Two Satellites Could Collide Above The US Tonight -- Why It's Bad News
NASA (pictured: IRAS)

They're set to pass VERY close to each other above Pittsburgh at 6.39PM EST tonight.

A pair of satellites could smash into each other above the U.S. on Wednesday night.

LeoLabs, which tracks space debris, has warned that two dead satellites are hurtling toward each other at around 32,883 MPH, and are currently predicted to scrape past each other with a gap of just 39 feet — a hair's breadth in terms of space space.

The collision probability, which is fluctuating all the time, currently stands at just 1 in 20 — revised from 1,000 to 1 earlier this week.

The potential point of impact is 559 miles straight above Pittsburgh, Pennsylvania, at 6.39PM EST.

LeoLabs said the two objects are IRAS, a decommissioned space telescope launched in 1983, GGSE-4, an experimental U.S. payload launched in 1967.

Because both are dead, there is no way of communicating with them to potentially steer them away from each other. Due to their high velocity, they only need to touch each other for them both to disintegrate into thousands upon thousands of little pieces.

If they do collide, there is no danger to Earthlings, as no debris would ever reach the surface of the planet. The danger they do pose however, is for everything else in orbit.

"The worry is that we'll start seeing a chain reaction where all the satellites kill each other with shrapnel and space becomes unusable," Harvard-Smithsonian Center for Astrophysics astronomer Jonathan McDowell told CNN.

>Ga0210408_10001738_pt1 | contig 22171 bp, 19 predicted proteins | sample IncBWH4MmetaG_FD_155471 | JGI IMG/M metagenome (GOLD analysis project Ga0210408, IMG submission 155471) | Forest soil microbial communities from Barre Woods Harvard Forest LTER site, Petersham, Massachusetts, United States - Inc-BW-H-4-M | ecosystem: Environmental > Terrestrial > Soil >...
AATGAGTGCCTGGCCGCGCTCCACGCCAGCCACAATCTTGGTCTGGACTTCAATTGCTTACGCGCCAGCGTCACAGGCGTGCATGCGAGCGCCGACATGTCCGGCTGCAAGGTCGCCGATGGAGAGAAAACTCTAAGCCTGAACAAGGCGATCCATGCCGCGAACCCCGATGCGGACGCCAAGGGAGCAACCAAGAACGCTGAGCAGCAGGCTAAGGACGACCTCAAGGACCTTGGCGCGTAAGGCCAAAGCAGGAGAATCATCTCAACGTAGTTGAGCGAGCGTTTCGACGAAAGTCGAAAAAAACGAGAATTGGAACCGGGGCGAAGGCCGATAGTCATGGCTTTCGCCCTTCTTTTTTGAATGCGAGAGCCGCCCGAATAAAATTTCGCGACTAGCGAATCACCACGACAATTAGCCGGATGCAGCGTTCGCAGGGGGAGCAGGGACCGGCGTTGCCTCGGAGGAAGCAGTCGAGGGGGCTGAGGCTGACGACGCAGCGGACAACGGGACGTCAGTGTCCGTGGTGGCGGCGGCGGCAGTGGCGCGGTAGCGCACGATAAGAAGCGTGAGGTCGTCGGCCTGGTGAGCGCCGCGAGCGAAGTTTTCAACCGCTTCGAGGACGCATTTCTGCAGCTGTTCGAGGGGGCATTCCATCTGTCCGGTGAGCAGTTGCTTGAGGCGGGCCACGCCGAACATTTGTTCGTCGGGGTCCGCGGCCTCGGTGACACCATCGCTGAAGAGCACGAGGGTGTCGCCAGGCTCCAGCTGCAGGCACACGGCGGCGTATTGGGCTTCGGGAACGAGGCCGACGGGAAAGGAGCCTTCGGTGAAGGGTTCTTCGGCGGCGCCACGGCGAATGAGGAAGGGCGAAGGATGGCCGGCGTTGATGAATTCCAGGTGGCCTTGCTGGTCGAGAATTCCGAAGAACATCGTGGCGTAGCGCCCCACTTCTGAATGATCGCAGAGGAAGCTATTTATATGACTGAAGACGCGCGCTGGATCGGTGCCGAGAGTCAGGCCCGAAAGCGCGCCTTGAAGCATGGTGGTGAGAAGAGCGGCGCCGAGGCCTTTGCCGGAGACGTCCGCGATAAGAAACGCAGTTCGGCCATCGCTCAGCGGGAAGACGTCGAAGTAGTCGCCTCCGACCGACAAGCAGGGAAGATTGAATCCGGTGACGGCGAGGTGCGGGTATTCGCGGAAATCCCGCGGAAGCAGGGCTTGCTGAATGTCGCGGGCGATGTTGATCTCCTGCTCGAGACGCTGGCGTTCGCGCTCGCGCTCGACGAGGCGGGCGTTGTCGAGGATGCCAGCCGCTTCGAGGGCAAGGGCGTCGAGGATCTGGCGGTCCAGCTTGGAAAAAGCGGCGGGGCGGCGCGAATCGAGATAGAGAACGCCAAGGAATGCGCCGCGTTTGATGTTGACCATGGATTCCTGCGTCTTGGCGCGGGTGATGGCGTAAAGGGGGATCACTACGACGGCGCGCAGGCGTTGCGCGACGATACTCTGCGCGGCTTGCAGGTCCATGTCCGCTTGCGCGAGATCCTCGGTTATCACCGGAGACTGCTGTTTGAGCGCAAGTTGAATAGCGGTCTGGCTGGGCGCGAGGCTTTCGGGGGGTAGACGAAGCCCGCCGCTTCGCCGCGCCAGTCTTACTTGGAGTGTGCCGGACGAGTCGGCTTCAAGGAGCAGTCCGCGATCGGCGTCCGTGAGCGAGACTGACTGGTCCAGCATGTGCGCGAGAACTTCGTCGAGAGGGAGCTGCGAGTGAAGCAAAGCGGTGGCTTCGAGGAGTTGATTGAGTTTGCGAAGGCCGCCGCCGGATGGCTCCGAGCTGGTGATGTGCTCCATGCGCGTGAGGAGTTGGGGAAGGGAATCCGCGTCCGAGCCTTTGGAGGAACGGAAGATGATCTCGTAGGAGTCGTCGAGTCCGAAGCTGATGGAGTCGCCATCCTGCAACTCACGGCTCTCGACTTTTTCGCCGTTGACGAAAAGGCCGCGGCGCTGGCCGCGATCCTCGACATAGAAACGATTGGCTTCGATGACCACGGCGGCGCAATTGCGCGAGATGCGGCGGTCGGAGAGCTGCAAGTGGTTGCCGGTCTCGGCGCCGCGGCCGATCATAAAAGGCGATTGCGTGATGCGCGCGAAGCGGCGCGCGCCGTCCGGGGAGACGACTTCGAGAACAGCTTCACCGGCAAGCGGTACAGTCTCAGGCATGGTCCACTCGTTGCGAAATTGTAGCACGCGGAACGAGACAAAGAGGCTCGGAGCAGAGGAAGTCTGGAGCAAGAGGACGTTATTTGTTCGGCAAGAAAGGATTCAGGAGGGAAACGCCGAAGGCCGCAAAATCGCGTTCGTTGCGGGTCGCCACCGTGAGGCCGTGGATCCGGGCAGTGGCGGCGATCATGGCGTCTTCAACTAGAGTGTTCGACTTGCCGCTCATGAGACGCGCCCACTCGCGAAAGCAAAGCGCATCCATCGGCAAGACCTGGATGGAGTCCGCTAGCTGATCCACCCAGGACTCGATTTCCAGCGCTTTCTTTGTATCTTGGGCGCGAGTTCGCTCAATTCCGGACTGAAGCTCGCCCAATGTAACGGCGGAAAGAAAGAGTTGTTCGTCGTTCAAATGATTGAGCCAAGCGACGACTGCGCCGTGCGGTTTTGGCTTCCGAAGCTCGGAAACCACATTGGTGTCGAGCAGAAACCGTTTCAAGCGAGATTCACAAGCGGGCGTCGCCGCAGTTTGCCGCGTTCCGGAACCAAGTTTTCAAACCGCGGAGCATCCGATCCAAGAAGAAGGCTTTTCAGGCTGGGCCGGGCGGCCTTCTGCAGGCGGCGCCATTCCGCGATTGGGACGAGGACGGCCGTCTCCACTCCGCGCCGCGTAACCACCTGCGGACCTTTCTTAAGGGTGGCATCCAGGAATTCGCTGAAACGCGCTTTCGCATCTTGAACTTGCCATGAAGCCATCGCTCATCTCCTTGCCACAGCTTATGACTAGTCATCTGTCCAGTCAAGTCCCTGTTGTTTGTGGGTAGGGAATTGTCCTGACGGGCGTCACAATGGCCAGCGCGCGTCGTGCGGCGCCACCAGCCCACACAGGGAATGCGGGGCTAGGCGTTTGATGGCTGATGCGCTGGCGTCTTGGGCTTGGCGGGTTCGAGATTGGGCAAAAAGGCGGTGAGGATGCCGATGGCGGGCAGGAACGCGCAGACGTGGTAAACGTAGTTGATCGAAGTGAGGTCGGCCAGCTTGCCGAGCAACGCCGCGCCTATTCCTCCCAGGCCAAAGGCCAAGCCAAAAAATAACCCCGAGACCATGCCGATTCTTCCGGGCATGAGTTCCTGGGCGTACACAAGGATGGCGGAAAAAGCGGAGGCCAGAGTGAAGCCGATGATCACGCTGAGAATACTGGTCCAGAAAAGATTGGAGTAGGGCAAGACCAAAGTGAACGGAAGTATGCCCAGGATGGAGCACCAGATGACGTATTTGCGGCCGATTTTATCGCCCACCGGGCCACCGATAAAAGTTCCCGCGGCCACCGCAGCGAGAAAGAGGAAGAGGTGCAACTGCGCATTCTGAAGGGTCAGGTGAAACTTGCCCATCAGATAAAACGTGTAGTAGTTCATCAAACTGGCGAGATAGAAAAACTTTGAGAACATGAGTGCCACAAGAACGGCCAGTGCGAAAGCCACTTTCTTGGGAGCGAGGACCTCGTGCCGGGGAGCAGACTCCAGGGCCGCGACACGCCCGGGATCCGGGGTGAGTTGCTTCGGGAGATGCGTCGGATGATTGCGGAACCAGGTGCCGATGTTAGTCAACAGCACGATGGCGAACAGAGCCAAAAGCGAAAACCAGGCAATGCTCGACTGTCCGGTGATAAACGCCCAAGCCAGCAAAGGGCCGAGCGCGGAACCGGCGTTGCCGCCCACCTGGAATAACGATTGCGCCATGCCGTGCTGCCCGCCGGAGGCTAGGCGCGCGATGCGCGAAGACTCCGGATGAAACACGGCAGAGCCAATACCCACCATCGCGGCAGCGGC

"People need to care about this because we depend on space for a lot of things nowadays, so even if you never go to space you're using space technology, with things like GPS, internet, and satellite communications. So there's a lot of concern."

He said the energy produced by a collision would be the equivalent of a one ton truck hitting a person at 100 miles an hour, times 100,000.

LeoLabs CEO Dan Ceperley said that the 60+ space agencies currently operating around the world need to work together to develop the best practices and create a sustainable economy before we continue our rapid commercialization and expansion into space.

"It's just like the oceans. Humans started off thinking 'this is big and empty, we can throw any rubbish we like in it and it'll never be a problem,'" he said. "It's only when things get really bad and almost too late to fix that we start getting worried."

As of October 2019, the US Space Surveillance Network reported nearly 20,000 artificial objects in orbit above the Earth, including more than 2,200 operational satellites. However, these are only objects big enough to be tracked; there are another estimated 34,000 pieces of debris larger than 10cm, 900,000 pieces of debris between 1cm and 10cm, and 128million pieces of debris smaller than 1cm in orbit around the Earth.

Even the smallest man-made objects - such as flecks of paint - can, when moving at such speed, cause damage akin to sandblasting to other satellites.

The potential devastation from a ripple effect event is depicted in the Oscar-winning film "Gravity", when a Russian missile strike on a defunct satellite forms a rapidly expanding cloud of space debris that cripples Sandra Bullock's ship and kills her crew.

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